"I loved it because I love this family of filmmakers and I love the ‘Breaking Bad' family and AMC, but a part of me is, ‘Wow, that's my image, you know, that's out there and they're using it to create hype for the next season. It's really strange."
In the end, "I think you give that up. I give that up," he said.
It didn't take last week's Emmy nomination for Esposito to realize that playing Gus had changed something. "People call me sir now," he said. And maybe they did so before, too, "but they didn't say it quite the way they say it now. It's different."
It doesn't seem to even matter that Gus Fring's meticulous life as a drug lord came to an abrupt end last season as Walter White, the teacher-turned-meth-manufacturer played by three-time Emmy winner Bryan Cranston, made his move against the player most likely to take him out before cancer could.
What scares people about his "Breaking Bad" persona is "the iconic nature of what Gus has become," Esposito said.
"I got out of the way. … With Gus, it was about doing nothing, breathing into a comfortable place that allowed me to be so still and sometimes scare myself with the stillness, with the looks I would give people."
Esposito himself remains hard to pigeonhole, partly because he's lately been seen in shows whose audiences don't necessarily overlap much.
"I've had an actor's dream of a year," he said, moving from "Breaking Bad" to the fairy-tale-driven "Once Upon a Time," in which he impressed his four daughters by rubbing elbows with Snow White as both Sidney Glass and the man in the mirror (and at one point, the genie); he also did a turn on NBC's "Community," played a Bronx borough president in a John Patrick Shanley play, "Storefront Church," and was cast as a regular on "Revolution," in which he'll be Captain Neville, a onetime insurance adjuster who acquires a certain amount of power in a new government that springs up in what was once the United States after the country's taken off the grid.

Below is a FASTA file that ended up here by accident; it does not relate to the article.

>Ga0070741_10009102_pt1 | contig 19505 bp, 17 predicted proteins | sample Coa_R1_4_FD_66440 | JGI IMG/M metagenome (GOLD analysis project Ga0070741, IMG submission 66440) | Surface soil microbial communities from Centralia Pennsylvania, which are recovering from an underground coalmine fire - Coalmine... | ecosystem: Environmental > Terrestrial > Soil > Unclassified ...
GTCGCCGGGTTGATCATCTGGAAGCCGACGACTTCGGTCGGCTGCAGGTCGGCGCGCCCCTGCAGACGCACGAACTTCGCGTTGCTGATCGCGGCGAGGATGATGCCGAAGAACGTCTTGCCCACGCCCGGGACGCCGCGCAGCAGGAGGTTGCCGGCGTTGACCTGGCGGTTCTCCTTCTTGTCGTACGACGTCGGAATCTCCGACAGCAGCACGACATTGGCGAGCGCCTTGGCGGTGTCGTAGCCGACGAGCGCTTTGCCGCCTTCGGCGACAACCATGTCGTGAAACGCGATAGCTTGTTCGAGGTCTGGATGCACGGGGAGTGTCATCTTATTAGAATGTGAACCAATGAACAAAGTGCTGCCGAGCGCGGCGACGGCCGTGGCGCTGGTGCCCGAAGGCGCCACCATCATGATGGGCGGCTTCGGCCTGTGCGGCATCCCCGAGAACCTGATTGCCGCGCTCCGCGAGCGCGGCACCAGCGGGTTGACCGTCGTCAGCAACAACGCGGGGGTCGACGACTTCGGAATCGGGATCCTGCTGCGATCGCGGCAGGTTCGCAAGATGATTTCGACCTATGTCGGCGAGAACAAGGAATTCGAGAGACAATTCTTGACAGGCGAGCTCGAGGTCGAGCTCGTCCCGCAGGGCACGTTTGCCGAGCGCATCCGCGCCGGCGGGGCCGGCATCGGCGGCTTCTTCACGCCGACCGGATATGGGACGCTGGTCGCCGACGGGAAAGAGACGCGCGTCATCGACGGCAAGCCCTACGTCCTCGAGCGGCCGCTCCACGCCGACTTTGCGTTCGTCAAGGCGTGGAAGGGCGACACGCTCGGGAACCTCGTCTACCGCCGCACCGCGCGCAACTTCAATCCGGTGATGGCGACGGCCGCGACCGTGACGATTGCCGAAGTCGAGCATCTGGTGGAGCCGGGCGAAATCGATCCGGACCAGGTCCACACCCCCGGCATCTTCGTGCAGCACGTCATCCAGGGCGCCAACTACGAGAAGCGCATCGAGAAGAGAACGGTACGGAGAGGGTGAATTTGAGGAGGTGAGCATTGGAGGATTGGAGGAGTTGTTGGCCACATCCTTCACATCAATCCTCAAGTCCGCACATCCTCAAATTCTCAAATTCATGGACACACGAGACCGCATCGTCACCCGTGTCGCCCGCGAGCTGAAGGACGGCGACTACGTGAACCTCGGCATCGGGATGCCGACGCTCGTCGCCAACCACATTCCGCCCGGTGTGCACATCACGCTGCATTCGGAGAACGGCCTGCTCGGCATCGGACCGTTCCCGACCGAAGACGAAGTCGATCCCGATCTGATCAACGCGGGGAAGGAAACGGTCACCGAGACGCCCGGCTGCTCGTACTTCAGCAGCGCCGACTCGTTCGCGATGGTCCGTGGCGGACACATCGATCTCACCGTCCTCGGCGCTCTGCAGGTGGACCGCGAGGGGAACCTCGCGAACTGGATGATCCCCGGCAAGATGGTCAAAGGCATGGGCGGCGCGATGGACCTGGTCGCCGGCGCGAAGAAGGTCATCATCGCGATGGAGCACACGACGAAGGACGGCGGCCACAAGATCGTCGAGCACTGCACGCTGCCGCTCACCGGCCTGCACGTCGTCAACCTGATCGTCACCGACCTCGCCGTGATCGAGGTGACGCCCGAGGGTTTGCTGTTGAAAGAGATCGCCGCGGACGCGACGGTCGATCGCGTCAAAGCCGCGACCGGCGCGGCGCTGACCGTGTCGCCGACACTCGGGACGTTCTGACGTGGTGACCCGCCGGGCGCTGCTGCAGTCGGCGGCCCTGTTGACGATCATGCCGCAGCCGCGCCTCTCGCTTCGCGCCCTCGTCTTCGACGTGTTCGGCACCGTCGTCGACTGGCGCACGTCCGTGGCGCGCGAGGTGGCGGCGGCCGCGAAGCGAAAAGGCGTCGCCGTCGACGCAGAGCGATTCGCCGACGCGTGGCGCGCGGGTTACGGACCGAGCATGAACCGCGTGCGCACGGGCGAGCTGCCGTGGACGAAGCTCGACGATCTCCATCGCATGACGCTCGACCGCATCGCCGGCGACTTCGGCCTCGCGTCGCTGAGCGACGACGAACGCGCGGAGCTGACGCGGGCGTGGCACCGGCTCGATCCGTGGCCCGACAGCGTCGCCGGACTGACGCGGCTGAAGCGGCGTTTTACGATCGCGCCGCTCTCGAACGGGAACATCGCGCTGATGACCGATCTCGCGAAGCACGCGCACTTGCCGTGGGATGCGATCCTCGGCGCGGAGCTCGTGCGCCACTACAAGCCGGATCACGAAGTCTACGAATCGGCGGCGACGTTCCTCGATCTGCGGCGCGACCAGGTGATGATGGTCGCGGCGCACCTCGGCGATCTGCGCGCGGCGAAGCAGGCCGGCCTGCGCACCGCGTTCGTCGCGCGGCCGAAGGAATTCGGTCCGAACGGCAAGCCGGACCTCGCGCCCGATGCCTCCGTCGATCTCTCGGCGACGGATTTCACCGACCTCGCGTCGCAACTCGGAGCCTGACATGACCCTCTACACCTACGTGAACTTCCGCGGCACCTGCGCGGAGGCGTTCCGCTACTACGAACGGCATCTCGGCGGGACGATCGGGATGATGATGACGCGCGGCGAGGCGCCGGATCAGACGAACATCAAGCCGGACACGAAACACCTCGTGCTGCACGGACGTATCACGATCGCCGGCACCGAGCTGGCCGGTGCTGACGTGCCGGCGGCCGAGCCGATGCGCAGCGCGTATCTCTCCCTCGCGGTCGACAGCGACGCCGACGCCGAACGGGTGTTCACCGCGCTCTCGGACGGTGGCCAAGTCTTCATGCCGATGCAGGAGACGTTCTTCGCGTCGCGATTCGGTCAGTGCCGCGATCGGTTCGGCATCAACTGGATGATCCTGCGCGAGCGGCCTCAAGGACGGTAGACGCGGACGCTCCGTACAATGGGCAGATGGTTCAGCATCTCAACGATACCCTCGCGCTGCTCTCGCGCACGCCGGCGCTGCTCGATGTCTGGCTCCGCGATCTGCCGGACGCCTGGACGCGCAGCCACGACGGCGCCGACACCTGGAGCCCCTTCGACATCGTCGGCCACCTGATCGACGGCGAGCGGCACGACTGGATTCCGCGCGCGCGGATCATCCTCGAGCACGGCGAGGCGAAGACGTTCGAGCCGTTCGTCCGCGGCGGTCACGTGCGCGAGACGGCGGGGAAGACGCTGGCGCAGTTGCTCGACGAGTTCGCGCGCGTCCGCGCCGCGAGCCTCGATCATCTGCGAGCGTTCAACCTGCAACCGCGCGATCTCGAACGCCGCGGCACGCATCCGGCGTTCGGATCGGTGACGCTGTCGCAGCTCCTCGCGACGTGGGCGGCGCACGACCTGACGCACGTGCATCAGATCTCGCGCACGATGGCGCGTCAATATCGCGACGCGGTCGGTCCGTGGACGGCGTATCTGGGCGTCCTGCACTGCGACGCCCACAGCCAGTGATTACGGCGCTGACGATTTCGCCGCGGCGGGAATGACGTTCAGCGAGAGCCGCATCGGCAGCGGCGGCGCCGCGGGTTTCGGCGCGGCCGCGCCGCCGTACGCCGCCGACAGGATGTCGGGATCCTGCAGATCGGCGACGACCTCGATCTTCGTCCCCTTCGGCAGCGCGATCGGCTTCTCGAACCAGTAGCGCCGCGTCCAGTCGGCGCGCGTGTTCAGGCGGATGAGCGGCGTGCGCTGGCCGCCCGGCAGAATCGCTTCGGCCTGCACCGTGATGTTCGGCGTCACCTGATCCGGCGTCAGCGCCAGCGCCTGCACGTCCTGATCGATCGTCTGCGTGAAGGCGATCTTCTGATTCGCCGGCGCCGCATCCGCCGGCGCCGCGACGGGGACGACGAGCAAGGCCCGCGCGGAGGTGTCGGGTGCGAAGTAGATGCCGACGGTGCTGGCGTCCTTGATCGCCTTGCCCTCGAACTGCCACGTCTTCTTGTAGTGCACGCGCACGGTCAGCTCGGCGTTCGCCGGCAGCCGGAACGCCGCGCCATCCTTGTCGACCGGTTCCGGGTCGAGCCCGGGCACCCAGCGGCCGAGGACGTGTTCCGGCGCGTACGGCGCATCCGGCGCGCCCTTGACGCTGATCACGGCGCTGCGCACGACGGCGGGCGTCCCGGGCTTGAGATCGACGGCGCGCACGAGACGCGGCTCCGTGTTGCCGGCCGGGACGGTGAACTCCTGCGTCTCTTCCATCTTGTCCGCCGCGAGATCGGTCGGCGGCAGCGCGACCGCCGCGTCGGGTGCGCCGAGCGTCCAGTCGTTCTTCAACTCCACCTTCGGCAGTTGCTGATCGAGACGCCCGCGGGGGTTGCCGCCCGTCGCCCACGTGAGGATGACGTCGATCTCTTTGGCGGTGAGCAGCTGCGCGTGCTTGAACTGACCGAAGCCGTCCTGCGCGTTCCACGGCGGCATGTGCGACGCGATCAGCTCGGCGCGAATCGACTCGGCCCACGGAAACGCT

Neville's another heavy, but one who may have more in common with Walter White than Gus Fring.
"He always wanted to be someone who would be feared a little more, respected a little more, have a little more gravitas. Never had the guts or the balls to be this. And when the blackout happened, he had the skill, a certain skill, and he started to cultivate the part of him that dreamed to be stronger, more powerful, more in control, more a leader of men," Esposito said of his role in the show, which has him living temporarily in North Carolina.
Is he still watching "Breaking Bad" now that he's not in it?
"Are you kidding? Ha! You got to ask that? OK, I'm going to tell you a little funny story. I moved out of the Homewood Suites on the day I got nominated for the Emmy. And I was on the phone six hours with the press, I packed up my car and I went and got into an apartment that's unfurnished: got no furniture, no TV. [He set up] a blowup bed and went to bed. I started to panic Thursday. Friday came, I started to get a little more panicked. And I had to work on Friday and I said, ‘Breaking Bad' — what am I going to do?"
His 16-year-old daughter suggested he stream the show, but "I said no, I'm a filmmaker, I got to watch it on a big screen. So you know what I did? I went back to the Homewood Suites and I watched it in the lobby!" Esposito said.
"People are drinking coffee and talking. I said, ‘Excuse me, I got to watch ‘Breaking Bad.' So you ask if I'm watching it? Of course I am."
Contact Ellen Gray at 215-854-5950 or firstname.lastname@example.org. Follow on Twitter @elgray and read her blog at EllenGray.tv.